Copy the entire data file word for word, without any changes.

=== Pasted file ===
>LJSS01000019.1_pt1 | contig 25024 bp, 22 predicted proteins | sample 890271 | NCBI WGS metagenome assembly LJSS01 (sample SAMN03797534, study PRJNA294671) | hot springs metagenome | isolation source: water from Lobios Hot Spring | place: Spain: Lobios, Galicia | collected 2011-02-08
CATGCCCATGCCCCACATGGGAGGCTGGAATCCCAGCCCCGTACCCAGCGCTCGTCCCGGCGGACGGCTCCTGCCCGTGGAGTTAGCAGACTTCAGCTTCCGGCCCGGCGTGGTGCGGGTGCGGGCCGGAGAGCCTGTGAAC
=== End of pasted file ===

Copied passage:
>LJSS01000019.1_pt1 | contig 25024 bp, 22 predicted proteins | sample 890271 | NCBI WGS metagenome assembly LJSS01 (sample SAMN03797534, study PRJNA294671) | hot springs metagenome | isolation source: water from Lobios Hot Spring | place: Spain: Lobios, Galicia | collected 2011-02-08
CATGCCCATGCCCCACATGGGAGGCTGGAATCCCAGCCCCGTACCCAGCGCTCGTCCCGGCGGACGGCTCCTGCCCGTGGAGTTAGCAGACTTCAGCTTCCGGCCCGGCGTGGTGCGGGTGCGGGCCGGAGAGCCTGTGAAC